I am reminded of King Dinuzulu who was exiled on the Island of St Helena and pleaded the case for our nation before Her Majesty Queen Victoria. I am reminded of King Shaka kaSenzangakhona who united diverse people through military strategy, building one mighty nation. I am reminded of King Cetshwayo who celebrated one of our nation’s finest hours at the Battle of Isandlwana. I am reminded of Kings and warriors, of Princes and Amakhosi. I am reminded of my maternal uncle, King Solomon Maphumzana ka Dinuzulu in whose palace I grew up.  I am reminded of my first cousin, King Cyprian Bhekuzulu Nyangayezizwe ka Solomon, our present King’s father, with whom I grew up in his father’s Palace KwaDlamahlahla.

The Zulu nation has no shortage of heroes and heroines. We boast men like Dr Pixley ka Isaka Seme, King Dinuzulu’s son-in-law, the husband of Princess Phikisile ka Dinuzulu, King Dinuzulu’s first born, who founded Africa’s oldest liberation movement and Inkosi Albert Luthuli, my mentor, Africa’s first recipient of the Nobel Peace Prize.  We boast women like my mother, Princess Magogo ka Dinuzulu, whose life was recalled in the first African opera ever composed. We have reason to be proud of our heritage and fiercely possessive over our identity. There have been many challenges to both, but we have not been defeated.

The victory at the Battle of Isandlwana was not erased by the defeat at Ulundi. It was not diminished by the subsequent years of subjugation and artificial splits. The victory at Isandlwana lives on in our collective consciousness because it was a physical manifestation of the spirit of our nation. That spirit lives on. Although we live in a time of relative stability and peace, the spirit of the Zulu nation has not faded. Although our traditional structures and ways of life are marginalized, we have not forgotten who we are and what we are capable of when we rise, united in purpose.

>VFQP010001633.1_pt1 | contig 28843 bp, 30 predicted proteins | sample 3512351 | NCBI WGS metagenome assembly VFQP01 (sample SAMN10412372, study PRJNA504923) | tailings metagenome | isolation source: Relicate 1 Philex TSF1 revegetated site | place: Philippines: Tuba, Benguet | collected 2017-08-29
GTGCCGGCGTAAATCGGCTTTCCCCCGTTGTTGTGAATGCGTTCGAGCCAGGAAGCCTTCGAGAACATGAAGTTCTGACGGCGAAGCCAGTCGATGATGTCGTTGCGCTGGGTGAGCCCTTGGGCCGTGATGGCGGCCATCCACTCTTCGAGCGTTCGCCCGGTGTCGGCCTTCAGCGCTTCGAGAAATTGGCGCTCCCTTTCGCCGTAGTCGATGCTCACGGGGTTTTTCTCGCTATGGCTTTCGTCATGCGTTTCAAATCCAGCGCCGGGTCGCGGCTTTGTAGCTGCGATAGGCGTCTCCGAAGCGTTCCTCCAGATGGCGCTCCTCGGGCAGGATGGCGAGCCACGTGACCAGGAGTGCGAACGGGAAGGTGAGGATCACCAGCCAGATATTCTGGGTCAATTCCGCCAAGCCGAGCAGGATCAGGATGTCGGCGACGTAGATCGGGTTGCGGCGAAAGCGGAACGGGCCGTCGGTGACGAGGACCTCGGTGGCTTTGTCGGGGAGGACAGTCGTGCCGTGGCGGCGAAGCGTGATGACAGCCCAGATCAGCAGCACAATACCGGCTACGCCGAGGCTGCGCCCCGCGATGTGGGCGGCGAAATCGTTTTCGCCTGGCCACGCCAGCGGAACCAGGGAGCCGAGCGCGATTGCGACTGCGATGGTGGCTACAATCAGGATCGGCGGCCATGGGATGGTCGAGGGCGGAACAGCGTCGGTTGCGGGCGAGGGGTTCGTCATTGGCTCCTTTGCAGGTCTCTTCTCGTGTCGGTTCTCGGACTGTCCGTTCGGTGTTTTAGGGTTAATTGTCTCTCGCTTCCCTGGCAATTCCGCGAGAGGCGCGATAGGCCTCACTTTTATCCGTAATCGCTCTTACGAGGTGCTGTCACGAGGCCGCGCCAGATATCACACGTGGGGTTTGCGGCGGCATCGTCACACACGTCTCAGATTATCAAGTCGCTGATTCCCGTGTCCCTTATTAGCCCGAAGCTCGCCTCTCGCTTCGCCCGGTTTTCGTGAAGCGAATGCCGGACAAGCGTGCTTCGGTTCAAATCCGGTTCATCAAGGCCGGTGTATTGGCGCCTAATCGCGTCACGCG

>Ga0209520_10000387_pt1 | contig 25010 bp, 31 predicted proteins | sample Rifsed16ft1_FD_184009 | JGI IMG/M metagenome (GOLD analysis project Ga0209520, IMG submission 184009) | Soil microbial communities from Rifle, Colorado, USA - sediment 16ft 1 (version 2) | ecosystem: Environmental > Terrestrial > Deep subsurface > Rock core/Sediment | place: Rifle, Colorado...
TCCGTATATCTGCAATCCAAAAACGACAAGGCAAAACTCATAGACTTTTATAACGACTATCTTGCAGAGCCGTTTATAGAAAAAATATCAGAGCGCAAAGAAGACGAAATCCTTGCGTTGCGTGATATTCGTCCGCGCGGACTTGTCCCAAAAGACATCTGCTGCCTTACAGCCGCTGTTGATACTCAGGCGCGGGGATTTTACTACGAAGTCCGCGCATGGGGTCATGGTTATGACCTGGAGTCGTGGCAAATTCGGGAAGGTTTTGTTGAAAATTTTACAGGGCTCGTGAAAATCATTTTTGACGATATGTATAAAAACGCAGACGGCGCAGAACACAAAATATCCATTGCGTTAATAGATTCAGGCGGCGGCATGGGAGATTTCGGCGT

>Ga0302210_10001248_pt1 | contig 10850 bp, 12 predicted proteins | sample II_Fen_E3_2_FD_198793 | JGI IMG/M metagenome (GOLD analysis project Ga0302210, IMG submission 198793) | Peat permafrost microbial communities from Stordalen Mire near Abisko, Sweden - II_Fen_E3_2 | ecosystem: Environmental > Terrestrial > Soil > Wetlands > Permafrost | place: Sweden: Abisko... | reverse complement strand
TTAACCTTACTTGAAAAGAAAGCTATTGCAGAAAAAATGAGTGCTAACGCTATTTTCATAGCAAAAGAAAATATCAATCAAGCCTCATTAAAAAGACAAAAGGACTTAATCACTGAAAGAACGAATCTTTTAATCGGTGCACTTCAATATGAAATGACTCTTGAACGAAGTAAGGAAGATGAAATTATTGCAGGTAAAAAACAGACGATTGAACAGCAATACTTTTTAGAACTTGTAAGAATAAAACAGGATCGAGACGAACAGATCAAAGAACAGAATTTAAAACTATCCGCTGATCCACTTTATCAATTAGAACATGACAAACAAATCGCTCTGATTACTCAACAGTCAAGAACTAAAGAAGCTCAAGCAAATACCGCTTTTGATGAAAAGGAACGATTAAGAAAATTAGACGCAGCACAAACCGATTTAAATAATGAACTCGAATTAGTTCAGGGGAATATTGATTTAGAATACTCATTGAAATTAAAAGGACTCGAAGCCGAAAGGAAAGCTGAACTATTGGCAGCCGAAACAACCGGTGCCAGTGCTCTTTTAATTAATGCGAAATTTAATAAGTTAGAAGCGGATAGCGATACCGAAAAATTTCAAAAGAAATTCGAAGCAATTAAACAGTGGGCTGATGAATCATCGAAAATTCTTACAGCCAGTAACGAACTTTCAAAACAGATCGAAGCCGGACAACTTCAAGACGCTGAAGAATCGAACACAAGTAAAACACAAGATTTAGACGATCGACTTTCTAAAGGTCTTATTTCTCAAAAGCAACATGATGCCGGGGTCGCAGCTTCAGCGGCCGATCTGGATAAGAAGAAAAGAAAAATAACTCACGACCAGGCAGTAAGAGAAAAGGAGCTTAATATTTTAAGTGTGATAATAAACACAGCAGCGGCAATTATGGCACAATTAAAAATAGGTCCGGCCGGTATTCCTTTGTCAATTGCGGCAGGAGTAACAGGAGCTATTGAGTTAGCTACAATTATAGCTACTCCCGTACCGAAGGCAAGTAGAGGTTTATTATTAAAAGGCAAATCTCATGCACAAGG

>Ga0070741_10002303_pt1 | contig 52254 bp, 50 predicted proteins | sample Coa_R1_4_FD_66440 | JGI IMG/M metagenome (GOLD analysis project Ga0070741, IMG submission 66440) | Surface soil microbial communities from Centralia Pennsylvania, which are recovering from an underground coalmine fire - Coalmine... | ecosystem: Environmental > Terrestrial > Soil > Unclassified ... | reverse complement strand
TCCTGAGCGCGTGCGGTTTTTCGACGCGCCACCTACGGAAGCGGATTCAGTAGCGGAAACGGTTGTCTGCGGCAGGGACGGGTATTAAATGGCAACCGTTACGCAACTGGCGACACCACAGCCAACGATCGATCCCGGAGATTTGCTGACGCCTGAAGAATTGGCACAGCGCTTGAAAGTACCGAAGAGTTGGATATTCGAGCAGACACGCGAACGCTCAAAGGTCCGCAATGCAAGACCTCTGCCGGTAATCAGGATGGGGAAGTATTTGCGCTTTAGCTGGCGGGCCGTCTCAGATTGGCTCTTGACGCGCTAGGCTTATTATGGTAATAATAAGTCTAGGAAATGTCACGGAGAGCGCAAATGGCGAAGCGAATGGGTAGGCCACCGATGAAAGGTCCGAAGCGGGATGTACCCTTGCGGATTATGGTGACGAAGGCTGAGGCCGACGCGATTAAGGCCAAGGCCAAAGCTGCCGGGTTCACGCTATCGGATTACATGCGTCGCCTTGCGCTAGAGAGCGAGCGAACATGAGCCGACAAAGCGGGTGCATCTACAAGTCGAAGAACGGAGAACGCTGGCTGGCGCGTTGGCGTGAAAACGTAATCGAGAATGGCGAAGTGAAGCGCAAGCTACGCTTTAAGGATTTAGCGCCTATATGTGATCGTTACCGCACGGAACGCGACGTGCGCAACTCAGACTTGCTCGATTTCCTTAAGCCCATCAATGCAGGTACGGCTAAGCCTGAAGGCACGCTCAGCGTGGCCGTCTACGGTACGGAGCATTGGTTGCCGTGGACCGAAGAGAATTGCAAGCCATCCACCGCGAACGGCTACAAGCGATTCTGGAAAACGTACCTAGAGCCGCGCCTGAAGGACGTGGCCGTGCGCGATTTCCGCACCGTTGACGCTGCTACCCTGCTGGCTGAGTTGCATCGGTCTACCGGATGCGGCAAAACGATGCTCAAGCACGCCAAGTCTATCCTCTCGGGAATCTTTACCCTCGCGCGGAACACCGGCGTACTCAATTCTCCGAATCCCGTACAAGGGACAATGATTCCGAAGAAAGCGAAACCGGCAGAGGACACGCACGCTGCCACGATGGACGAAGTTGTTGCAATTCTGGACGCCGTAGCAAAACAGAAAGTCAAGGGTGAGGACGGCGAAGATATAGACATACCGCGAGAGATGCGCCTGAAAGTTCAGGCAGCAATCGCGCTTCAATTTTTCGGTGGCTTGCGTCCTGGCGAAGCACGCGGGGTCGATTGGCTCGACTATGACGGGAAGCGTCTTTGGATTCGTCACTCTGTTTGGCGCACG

Commemorating events like the Battle of Isandlwana offers us a reminder of the value of unity. We no longer have a common enemy made of flesh and blood. But we do share common challenges, which can only be met if we are united in purpose. Our present challenges are poverty, unemployment and disease. They are social evils like criminality, violence against women and children, and substance abuse. We face insecurity over our economic circumstances and our future prospects.

But none of these are challenges that should defeat our spirit. Instead, they should ignite our sense of partnership as we realize that our own wellbeing depends on the wellbeing of others. There is no more opportune moment than now for the spirit of ubuntu botho to unite our nation. Perhaps we need to teach good citizenship in our schools again, as we did in the erstwhile Government of KwaZulu, so that we might prepare a new generation to overcome the challenges of tomorrow. Perhaps we need to take a dramatic step in a new direction, relying on the lessons we receive from the past.

We are proud that this past year was the celebration of our King’s 40th anniversary on the throne.  King Dinuzulu ka Cetshwayo passed away at a young age of 45 years. King Solomon ka Dinuzulu passed away at the same youthful age of 40 years.  King Bhekuzulu ka Solomon passed away at a young age of 48 years.  We thank the Almighty for preserving the life of our King to the ripe age that he has reached after being preceded by Kings who died so young.  Our King has revived some of our important cultural events, some of which were banned by the imperial government after our defeat.  Last year we were all excited to see our King receive the future King of the United Kingdom, His Royal Highness Prince Charles, the Prince of Wales and the Duchess of Cornwall in his Palace in Ulundi.  That further cemented the good relations that have developed over the years between the British people and the Zulu nation.  Two years ago, I had the privilege of being the Guest of Honour in Wales at the invitation of the Royal Welsh Regiment, whose predecessors participated in the Anglo-Zulu war.  The previous Guest of Honour had been Her Majesty Queen Elizabeth II, the patron of that Regiment.

As we commemorate one of our nation’s greatest victories, it is my privilege to present His Majesty the King of the Zulu Nation.  So pray silence for His Majesty our King as he addresses us.